The Chinese scallion pancake speaks for itself. Any attempt to describe it inevitably falls short, but I’ll try… Shiny crisp sheets lush with the pungent aroma of scallions, appropriate for all meals and snacks except for breakfast, really – and this latter point is puzzling, because what kind of pancake isn’t a breakfast pancake? Let’s reconcile the two.
(I’ve already answered my own question, and the simple truth is that not everyone likes to start their day with scallions perfuming their breath. So this better be worth it…. and it is. Or maybe, after too many trials during the ever-dimming morning hours before I head to work, I’ve just become used to assertive tastes at the start of the day.)
My scallion pancake brunch burger is similar to niu rou juan bing, where the pancake is rolled up burrito-style with chopped cilantro, cucumber, and hoisin sauce. The last time I had NRJB was back in San Francisco at a greasy little Chinese restaurant called Dong Bei Mama, which translates to “northeast/Manchurian mom”. And just like your own mother’s cooking, Dong Bei Mama’s food is something to thoroughly binge on until you’re hovering at the border of comfortably full and slightly repentant. Unfortunately, when it comes to cheap Chinese eats, I’ve never been able to see that line coming until I’ve barreled straight through it. My friend and I ordered NRJB, beef noodle soup, mapo tofu, and stir-fried green beans with pork – enough to feed an athletic family of four, and certainly enough to nearly annihilate the two of us. I walked away from that dinner with my lips and face actually swollen from the amount of sodium I had consumed, feeling heavy enough to draw smaller, more portion-conscientious humans into orbit around me. Dong Bei Mama knows NRJB (and everything else); can’t say I recommend this approach, but near-death experience aside, it was probably one of the best meals I’ve ever had. It certainly was one of the most memorable.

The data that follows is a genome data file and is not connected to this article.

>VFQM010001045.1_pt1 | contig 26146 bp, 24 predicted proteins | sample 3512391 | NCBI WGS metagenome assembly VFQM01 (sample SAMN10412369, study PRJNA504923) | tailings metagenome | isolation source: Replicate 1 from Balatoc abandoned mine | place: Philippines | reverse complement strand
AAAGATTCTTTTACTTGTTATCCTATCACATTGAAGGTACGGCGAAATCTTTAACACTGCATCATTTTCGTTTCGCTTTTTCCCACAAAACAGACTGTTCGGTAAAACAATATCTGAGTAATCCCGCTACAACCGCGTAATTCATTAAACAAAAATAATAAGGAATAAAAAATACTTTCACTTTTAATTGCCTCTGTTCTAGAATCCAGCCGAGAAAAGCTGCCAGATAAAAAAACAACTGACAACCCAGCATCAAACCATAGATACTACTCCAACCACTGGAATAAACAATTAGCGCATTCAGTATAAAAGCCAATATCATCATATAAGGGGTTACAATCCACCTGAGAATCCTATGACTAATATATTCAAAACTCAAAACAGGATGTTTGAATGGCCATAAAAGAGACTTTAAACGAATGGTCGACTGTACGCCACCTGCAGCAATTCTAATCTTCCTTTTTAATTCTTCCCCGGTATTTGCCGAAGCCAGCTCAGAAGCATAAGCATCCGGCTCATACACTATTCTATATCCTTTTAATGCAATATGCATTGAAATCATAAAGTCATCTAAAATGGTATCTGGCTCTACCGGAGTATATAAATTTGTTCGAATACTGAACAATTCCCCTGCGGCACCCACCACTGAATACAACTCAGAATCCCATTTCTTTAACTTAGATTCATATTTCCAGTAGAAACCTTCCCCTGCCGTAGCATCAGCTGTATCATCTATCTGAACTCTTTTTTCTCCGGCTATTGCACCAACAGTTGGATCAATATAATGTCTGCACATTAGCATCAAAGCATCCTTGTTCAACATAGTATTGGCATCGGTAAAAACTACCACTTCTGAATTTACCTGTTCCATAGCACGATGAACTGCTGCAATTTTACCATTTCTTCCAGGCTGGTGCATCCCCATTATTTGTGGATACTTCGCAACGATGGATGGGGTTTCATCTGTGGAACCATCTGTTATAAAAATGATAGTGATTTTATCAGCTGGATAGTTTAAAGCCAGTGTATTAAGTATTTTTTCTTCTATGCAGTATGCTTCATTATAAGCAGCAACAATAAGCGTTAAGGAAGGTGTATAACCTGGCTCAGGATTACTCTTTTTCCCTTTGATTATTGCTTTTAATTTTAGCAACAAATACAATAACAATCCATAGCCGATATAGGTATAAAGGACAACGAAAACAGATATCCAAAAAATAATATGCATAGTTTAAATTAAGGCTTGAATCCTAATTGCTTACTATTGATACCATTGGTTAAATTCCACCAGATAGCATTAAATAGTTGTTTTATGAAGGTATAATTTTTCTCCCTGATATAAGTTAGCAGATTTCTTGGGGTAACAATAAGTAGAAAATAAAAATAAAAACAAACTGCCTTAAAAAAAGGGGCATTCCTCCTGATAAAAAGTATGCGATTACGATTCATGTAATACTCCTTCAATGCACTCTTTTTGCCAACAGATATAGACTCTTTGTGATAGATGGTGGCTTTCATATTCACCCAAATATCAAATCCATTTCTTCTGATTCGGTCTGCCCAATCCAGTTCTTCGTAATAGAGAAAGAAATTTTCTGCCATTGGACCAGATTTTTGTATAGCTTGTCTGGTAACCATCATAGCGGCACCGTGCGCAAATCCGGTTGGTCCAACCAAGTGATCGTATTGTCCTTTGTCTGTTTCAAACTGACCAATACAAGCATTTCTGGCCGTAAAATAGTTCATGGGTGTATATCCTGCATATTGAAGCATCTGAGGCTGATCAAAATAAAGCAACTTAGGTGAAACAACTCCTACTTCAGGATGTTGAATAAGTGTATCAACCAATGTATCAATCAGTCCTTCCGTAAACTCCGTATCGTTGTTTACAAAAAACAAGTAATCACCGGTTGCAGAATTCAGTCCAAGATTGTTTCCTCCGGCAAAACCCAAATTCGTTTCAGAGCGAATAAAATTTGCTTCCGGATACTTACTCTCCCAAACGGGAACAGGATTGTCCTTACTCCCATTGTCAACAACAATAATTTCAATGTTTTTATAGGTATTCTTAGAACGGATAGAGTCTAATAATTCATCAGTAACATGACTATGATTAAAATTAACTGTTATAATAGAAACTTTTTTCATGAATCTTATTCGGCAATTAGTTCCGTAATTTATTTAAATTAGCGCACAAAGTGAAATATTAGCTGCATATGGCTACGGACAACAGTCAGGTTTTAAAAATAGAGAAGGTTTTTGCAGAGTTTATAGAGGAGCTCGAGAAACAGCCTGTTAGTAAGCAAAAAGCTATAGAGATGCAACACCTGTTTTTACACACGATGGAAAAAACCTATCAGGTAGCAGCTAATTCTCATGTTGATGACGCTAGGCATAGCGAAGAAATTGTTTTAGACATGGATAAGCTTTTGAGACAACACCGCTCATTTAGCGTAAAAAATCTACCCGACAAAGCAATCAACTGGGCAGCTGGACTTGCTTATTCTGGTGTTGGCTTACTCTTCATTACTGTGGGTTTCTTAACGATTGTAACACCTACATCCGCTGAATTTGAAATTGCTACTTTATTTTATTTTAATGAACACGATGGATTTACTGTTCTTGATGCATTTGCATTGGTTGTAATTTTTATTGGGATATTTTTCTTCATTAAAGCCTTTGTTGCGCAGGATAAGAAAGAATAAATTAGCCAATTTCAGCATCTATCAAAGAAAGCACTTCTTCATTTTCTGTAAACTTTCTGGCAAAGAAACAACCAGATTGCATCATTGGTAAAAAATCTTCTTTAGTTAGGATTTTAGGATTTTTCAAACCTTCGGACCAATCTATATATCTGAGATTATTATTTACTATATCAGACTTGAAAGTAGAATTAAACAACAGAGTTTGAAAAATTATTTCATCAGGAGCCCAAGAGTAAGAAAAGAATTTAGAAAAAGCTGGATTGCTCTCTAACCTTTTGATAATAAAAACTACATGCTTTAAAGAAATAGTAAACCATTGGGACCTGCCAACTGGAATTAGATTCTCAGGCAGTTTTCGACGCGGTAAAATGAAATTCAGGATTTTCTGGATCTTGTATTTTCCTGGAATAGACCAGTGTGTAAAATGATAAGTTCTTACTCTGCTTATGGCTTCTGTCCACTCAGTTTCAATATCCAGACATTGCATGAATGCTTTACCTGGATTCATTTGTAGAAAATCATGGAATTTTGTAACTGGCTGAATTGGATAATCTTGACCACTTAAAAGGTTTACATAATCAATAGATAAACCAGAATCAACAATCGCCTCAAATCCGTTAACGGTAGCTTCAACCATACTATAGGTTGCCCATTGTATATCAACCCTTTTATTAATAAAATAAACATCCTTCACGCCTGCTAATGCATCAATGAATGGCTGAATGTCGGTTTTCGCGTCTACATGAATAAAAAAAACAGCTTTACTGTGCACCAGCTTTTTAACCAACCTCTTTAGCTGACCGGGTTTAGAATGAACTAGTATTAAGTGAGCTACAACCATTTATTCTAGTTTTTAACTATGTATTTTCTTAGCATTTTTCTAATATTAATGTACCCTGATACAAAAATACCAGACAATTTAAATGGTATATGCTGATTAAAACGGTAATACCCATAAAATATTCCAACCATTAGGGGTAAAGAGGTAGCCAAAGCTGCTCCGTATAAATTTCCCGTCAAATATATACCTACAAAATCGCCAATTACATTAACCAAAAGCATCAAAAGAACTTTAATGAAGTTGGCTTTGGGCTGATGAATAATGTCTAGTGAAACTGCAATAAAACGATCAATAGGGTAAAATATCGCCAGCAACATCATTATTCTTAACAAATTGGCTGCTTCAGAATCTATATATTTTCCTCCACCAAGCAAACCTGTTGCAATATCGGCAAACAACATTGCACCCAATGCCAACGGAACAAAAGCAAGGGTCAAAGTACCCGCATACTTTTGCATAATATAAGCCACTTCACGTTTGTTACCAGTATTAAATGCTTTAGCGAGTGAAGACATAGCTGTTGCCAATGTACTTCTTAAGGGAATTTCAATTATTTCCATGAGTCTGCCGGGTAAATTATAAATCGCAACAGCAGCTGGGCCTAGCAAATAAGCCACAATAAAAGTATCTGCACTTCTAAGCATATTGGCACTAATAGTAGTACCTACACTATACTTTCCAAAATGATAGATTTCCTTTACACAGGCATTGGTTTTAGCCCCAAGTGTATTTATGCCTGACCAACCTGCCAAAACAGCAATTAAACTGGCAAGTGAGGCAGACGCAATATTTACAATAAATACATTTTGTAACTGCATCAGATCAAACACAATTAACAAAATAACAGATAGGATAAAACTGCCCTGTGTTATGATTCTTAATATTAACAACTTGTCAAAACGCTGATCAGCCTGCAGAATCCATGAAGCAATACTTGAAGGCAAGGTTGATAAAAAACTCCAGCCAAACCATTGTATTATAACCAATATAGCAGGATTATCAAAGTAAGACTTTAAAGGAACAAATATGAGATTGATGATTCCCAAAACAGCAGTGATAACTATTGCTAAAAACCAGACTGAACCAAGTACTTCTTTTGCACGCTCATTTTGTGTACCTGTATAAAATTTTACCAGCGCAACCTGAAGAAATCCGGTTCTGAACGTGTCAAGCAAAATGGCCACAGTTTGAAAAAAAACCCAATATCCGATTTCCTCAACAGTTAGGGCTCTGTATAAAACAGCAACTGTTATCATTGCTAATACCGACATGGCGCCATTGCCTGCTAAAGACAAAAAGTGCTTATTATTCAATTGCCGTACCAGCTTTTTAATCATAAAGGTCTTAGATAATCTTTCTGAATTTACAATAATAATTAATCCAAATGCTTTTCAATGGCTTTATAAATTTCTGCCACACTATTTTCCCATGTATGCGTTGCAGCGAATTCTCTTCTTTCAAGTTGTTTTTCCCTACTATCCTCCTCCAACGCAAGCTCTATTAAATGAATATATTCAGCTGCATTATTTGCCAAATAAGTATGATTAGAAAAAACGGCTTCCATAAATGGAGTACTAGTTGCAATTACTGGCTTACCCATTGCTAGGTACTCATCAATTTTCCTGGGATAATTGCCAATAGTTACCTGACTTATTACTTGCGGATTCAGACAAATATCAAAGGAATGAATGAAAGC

Thankfully, this time around I’ve tamed things a bit (and not just in serving size): a little less oil, for starters. I’ve written about how I think a flour-fat roux is a more effective separator than fat alone, and I kept this as the base of my scallion pancake recipe through all the trials. In my tests, I experimented with rest times for the dough, water temperature, hydration levels, and heat of the pan; ultimately, though, the one variable I couldn’t control for was practice. My first attempts came out nicely layered, but gummy and hard. Later I was able to maintain layers even with softer, more hydrated dough. I’m very pleased with – and just a little addicted to – the final recipe I’ve settled on, but I’ll probably mess with it more and attempt a burrito-rollable version so I can replicate traditional NRJB in all its glory. This time, self-control will have to be on the menu.
Scallion Pancake Brunch Burgers Recipe (serves 3)
Ingredients: braised beef
- 1 lb of fatty beef chuck
- 3 cups water
- 3 tbsp light soy sauce
- 3 tbsp dark soy sauce
- 1 tbsp vinegar
- 1 1/2 tbsp Shaoxing rice wine
- 1/2 tsp cumin
- 1/2 tsp Szechuan peppercorns
- 1 star anise
- 1 scallion, chopped roughly
- 1 small white onion, sliced in half
- 3 cloves garlic, smashed
- 1/2 in ginger, sliced
- 1 bay leaf
- 3 strips of tangerine peel
- 1 sugar cane